Wine Sampling in Tenerife

This morning we woke up in Santa Cruz de Tenerife, the largest of the seven main Canary Islands.  We had been here last two years ago, on the Black Prince.  Interestingly, whilst most British people pronounce it ‘ten-er-reef’ its actual pronunciation is four syllables long, i.e. ‘ten-er-reef-ay’.

We spent the morning just doing our own thing, before setting off after lunch on the “Tenerife Wine and Tapas Experience”.  It certainly sounded interesting! 🙂  The coach drove along the coastal road en route to the first winery then along some of the winding mountain roads.  We could see Mount Teide, an extinct volcano and Tenerife’s highest mountain, rearing up into the clouds in the background.

We arrived at the winery (its name escapes me so it must have been good ;-)) and watched a brief docu-film showing how the grapes are grown and harvested and how the wine is made, often by the traditional method whereby the grapes and are actually trodden by foot instead of by machine.  Then we were shown around the bodega to observe each stage of the winemaking process.  We then walked into a sunny and pleasant courtyard where we were able to sample the different wines, and try some delicious home-made bread and goat’s cheese.  There was red, white and rosé wine to try and we went back to have our glass refilled more than once 😉

A friendly black and white cat was sunning itself in the courtyard and was getting plenty of attention from our party.  It was a female and looked pretty fat; we were sure it must be pregnant.  But when the cheese and bread was brought out, the cat went and sat under the table and certainly made the most of the titbits of cheese it was offered.  The lady serving out the wine said the cat wasn’t pregnant, just fat!  😀  No wonder if the tourists feed it every day.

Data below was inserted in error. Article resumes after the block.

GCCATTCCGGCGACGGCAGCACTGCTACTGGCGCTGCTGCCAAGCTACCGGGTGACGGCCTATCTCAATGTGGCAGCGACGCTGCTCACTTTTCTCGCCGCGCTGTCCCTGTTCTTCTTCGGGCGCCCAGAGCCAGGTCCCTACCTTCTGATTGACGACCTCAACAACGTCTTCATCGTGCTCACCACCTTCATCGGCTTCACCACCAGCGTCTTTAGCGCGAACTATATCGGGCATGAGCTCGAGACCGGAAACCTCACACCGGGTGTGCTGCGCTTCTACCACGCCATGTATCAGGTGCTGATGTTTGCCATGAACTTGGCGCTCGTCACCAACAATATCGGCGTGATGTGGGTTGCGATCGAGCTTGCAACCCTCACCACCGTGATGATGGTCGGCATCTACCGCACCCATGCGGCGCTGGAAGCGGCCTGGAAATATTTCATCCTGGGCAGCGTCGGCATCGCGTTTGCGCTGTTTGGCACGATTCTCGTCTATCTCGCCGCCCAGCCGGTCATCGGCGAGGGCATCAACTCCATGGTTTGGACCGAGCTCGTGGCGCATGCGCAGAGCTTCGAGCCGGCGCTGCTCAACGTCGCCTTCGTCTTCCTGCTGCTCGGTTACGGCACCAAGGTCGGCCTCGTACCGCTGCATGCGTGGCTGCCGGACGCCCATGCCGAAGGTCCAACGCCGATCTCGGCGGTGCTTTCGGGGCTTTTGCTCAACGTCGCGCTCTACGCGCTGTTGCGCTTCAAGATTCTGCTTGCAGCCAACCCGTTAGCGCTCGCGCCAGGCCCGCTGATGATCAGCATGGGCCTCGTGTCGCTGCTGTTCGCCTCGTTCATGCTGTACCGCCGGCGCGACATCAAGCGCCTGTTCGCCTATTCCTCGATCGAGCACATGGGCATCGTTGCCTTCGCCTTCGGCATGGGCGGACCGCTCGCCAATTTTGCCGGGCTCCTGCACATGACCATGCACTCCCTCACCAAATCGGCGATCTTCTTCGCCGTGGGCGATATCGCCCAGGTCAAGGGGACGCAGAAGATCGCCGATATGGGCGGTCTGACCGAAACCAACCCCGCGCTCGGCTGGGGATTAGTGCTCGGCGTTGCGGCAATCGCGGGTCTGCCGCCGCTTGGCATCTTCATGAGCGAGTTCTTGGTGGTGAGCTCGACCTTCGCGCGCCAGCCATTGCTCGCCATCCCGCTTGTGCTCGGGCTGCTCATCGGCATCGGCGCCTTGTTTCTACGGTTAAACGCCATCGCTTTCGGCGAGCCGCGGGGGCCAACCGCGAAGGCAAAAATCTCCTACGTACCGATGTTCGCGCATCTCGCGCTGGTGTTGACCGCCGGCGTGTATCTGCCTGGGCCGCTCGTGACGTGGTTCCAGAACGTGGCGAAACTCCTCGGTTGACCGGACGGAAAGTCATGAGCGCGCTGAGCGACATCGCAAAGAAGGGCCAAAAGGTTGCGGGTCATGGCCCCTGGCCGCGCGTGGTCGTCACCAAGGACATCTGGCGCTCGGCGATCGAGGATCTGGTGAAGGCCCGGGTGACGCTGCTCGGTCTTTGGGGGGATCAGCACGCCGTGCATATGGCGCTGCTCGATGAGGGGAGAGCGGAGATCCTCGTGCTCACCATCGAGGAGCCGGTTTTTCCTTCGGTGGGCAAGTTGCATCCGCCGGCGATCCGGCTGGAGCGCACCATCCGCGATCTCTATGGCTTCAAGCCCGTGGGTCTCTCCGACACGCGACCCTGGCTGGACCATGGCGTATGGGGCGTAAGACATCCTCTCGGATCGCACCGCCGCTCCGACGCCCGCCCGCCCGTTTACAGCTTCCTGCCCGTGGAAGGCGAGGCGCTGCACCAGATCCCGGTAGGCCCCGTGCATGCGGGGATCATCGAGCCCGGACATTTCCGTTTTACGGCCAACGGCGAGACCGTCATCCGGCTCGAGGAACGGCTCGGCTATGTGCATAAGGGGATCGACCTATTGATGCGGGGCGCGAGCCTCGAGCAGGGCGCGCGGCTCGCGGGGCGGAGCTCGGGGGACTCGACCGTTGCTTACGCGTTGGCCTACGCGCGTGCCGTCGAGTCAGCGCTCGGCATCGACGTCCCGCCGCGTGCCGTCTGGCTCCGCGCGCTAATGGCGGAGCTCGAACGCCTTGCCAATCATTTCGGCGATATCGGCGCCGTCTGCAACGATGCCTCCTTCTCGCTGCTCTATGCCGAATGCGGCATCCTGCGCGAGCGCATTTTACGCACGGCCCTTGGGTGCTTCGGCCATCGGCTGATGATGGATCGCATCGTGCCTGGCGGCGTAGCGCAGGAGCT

We left the pleasant courtyard and boarded the coach to go our next bodega.  This one was more how I remember Spanish bodegas to be; a cool, dim, slightly musty-smelling cellar stacked with barrels.  As we walked into the bodega there were wooden tables and chairs down the middle of the room, and we were shown where the wine glasses were and told “help yourselves!” 🙂

There were six different types of wine to try; a fruity red, a medium rosé, a white, a moscatel and a brut cava and a demi-sec cava.  As always, the cava (which I love) was my favourite and I wasn’t keen on the moscatel, which was a very sweet dessert wine.  At 15% it was almost like a sherry, and Trevor liked it, drinking several (large!) glasses.

In addition to the copious quantities of wine, there were also lots of different types of traditional tapas to try, including delicious jamon serrano and salami.  The taste of the cured meats really brought out the flavours of the wine.

All too soon it was time to go back on the bus; we bought one bottle of each of the Cavas to take back with us to drink on the ship.  In fact, while we drank our own wine in the privacy of our stateroom, a lot of people brought theirs into the dining room to consume with their evening meal, preferring to pay corkage as it was still cheaper than paying the ship’s inflated wine list prices.  Everyone was fairly quiet on the bus journey back – I think most people had fallen asleep after all that wine! 🙂

I must admit when we got back on board that I didn’t feel like going up to dinner after all that drinking and eating tapas, so I took my time getting ready and only went into the dining room at the coffee stage.

The entertainment in the Royal Court Theatre that night was an Irish comedian called Adrian Walsh, from Belfast.  We had seen him earlier this year on the QM2 and he is really funny.  He seemed to appeal to audiences from both sides of the Atlantic and I really enjoyed his show.

Then it was off to the Golden Lion again for the usual, before going to bed around 1.00am.

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